Patient stories

There are just as many stories of diabetes as there are people living with the condition. Here you will find four video stories with tools that give an insight into some of the barriers and needs experienced by people with diabetes. You can learn about:

Dolores Reisner, type 2 diabetes, US

Meet Dolores who was diagnosed with type 2 diabetes when she was 50 years old. A major factor in Dolores’ life has been learning to deal with her stress. But in the last couple of years, she has gained a better understanding of herself and has learned to say ‘no’. Today, she de-stresses with her new hobby, making quilts, which is her recipe for total relaxation.

Psychological support:
Diabetes-related emotional distress is common – over 40% of patients reported poor psychological wellbeing as part of the DAWN study. Get inspired by the self-help coping programme.

Gerald Garwood, type 2 diabetes, South Africa

This video is about Gerald, a freight ship captain, who in his job is used to take a huge responsibility. When diagnosed with type 2 diabetes, Gerald was forced to take responsibility for his health and accept the changes he was bound to make in his life. At first he felt it difficult to loose his freedom of choice. But he has now realised and accepted that with a little loss of freedom choice comes longevity.

The patient and the care team needs to work together to identify, explore and address psychosocial barriers to start insulin therapy. Try the insulin dialogue toolkit.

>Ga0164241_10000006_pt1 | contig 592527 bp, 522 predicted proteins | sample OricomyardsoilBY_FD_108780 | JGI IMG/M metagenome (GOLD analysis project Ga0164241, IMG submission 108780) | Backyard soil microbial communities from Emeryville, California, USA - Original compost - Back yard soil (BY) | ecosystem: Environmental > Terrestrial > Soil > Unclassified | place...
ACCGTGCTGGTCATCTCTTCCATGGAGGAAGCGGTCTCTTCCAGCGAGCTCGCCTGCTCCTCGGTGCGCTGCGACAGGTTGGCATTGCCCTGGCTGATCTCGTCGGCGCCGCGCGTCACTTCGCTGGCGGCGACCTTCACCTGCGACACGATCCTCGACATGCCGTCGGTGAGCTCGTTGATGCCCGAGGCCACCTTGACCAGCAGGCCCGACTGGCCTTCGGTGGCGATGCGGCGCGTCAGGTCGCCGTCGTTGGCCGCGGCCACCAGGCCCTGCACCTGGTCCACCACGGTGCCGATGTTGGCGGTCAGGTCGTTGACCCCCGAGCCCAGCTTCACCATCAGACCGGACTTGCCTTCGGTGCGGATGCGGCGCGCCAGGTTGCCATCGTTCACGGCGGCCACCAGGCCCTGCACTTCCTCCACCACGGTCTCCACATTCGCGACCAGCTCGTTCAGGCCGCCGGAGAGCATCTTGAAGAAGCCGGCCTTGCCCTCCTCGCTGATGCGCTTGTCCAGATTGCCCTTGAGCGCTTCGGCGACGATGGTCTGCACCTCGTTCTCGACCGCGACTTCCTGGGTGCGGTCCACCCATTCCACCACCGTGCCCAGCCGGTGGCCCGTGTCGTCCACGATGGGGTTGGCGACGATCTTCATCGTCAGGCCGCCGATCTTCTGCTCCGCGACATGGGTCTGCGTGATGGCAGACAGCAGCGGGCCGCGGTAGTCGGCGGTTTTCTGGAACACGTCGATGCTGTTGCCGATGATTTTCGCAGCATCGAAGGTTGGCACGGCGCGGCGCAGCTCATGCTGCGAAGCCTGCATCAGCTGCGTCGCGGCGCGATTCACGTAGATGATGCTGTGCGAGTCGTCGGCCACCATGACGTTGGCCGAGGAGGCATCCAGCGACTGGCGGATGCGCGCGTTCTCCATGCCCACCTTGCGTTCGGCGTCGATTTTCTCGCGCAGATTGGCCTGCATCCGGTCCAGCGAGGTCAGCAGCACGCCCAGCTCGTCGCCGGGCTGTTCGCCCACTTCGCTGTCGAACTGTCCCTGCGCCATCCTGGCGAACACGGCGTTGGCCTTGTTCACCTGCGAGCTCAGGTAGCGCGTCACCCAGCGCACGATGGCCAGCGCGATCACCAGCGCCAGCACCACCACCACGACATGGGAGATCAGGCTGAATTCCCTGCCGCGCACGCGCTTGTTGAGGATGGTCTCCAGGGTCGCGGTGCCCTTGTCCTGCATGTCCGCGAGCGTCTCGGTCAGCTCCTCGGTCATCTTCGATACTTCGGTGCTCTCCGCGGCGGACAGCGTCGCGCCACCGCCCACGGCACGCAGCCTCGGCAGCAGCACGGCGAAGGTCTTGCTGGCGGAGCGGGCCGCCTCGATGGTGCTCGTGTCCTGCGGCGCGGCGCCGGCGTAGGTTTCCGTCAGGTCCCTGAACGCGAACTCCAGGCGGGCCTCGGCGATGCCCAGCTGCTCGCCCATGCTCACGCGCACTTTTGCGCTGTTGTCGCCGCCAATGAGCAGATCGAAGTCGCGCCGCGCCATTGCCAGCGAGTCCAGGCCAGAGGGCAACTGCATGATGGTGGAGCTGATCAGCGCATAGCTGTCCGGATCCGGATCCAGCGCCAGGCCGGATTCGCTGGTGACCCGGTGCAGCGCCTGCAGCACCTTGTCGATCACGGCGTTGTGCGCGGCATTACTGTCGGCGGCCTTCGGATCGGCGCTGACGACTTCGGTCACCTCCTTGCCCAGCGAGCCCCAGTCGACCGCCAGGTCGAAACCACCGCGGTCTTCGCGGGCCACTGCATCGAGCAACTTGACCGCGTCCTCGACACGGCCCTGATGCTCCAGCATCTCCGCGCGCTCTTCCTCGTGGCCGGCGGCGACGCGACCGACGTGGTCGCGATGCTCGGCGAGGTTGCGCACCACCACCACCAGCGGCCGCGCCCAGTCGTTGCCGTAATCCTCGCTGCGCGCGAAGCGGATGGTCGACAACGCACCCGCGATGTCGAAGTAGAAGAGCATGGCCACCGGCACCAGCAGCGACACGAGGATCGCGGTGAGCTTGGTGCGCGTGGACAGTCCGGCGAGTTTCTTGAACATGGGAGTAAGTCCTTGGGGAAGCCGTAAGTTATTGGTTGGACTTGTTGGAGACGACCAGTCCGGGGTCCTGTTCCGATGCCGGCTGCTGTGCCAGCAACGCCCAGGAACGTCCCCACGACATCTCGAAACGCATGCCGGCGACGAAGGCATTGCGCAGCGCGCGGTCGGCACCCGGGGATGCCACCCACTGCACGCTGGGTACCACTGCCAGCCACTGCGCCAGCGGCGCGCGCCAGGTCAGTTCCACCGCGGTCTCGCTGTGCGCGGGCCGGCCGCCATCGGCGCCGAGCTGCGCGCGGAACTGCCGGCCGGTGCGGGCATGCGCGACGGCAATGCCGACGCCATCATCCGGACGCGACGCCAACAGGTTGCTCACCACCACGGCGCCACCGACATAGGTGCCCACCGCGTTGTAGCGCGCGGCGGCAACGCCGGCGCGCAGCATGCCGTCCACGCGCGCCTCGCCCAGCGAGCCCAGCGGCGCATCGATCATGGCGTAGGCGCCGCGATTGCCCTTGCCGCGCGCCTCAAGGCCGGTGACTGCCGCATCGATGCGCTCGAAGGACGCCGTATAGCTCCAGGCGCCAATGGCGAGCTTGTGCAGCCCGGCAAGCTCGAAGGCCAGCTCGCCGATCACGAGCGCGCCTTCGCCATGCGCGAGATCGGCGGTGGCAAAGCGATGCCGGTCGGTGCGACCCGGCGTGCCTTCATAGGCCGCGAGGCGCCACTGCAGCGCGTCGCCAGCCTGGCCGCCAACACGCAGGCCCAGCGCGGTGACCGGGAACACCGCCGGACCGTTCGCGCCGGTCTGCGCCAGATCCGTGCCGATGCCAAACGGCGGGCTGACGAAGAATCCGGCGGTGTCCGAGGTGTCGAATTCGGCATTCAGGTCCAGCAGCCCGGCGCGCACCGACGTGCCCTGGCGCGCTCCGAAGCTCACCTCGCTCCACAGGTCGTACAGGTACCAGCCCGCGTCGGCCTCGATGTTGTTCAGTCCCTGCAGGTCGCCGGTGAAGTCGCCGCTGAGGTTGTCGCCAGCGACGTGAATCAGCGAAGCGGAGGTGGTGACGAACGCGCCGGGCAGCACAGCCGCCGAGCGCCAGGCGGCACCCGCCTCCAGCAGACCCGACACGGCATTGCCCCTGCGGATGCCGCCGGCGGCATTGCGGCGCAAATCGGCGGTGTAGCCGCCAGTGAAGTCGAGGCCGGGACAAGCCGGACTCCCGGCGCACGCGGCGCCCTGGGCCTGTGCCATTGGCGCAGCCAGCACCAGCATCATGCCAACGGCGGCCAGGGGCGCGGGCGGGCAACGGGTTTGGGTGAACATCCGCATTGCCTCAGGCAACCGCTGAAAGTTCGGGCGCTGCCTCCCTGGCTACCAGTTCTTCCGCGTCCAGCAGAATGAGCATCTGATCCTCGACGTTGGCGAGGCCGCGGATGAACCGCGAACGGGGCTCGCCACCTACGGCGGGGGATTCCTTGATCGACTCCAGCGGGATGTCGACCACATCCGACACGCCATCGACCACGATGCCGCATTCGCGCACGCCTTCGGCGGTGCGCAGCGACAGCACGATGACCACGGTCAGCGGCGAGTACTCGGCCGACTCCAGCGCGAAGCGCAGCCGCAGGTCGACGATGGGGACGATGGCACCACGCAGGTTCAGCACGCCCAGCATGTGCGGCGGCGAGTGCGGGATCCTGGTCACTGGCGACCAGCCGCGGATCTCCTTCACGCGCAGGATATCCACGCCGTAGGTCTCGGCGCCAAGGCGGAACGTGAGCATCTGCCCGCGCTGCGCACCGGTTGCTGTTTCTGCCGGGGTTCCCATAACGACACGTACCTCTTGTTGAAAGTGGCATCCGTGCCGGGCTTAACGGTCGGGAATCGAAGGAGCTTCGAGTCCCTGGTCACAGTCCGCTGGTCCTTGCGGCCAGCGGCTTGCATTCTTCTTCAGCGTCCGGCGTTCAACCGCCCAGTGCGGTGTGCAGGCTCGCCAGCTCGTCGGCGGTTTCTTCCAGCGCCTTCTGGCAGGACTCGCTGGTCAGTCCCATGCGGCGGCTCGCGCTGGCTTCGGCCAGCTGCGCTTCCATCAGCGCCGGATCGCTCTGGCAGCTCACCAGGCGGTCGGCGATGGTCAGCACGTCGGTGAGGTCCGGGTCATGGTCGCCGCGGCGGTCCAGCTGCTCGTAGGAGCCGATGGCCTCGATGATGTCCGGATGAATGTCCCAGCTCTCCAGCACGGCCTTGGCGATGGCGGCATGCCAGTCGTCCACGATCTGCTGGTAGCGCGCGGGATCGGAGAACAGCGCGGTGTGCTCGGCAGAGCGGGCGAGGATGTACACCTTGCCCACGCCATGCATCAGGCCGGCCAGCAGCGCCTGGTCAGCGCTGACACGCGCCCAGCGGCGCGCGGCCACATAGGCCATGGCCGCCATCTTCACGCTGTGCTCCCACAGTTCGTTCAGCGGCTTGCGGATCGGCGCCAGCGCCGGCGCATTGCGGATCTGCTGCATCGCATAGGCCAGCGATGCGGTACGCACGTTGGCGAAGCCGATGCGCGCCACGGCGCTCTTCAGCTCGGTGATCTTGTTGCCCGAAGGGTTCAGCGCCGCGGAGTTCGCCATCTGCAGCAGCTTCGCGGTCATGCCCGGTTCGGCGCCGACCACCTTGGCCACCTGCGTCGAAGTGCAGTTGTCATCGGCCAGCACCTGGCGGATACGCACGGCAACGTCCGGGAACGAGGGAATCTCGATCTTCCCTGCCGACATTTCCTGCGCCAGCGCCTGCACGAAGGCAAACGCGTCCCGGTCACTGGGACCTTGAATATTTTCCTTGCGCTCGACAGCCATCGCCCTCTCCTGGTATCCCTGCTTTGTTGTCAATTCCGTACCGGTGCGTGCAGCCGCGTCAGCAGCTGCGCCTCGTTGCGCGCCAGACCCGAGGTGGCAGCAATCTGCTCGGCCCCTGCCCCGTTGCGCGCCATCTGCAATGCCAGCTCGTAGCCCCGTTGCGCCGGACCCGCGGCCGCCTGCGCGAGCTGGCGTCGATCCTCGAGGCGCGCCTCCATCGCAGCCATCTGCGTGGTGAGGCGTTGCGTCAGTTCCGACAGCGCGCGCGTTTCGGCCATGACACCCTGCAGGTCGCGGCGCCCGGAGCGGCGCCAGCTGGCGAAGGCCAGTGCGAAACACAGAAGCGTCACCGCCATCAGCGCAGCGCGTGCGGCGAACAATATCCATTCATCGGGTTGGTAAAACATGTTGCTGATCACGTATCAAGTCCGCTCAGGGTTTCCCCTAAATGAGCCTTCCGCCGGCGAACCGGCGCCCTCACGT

Zandile Mzayfani, type 2 diabetes, South Africa

Meet Zandille who was once depressed and frustrated about taking medication. Today she has accepted that she has diabetes and has taken control of her lifestyle and her treatment routines. Thanks to her acceptance, she is feeling the benefits in her business as well as in her body.

: The DAWN findings confirms the importance of self-management for improving outcomes. Try out the tools on self-management.

Keenan Hendrickse, type 1 diabetes, South Africa

Meet Keenan who at the age of thirteen was diagnosed with type 1 diabetes and became forced to take his life into his own hands. Thanks to the support from his family and friends, he has changed his lifestyle and has learned to accept diabetes as a part of his life.

Family & friends:
Patients have certain needs to be able to cope with their condition and live a full, healthy and productive life. Try out the tools for family & friends.

Eric and Daniella Beswick, type 1 diabetes, South Africa

Eric was diagnosed with type 1 diabetes as a toddler. His family took great care of him, sterilising the old-fashioned and painful stainless steel syringes and injecting his insulin. They raised him to be independent in managing his treatment, as he had to live with diabetes the rest of his life. Eric has type 1 diabetes.

Amy Green, type 1 diabetes, US

Meet Amy who has always been able to rely on the support from her family. It was this support that kept her going when she was first diagnosed at the age of 14. Amy has chosen to tell everybody around her that she has diabetes so people know how to react and can recognise the signs of hypoglycaemia.

Katie Norten, type 1 diabetes, US

Meet Katie who was diagnosed with type 1 diabetes at the age of 13. From that moment onwards, her life has taken on a different complexion. On a daily basis, Katie needs to remember to exercise, to eat well, to check her blood sugar levels and to give insulin. But Katie is not going to be stopped by diabetes.

Jaya Prakash, type 2 diabetes, US

Meet Jaya who applies lot self-discipline to his type 2 diabetes management. Jaya’s approach to managing his diabetes is an inspiration to those around him. Not only to his family – who see his determination as an inspiration, but also to the many new patients he mentors.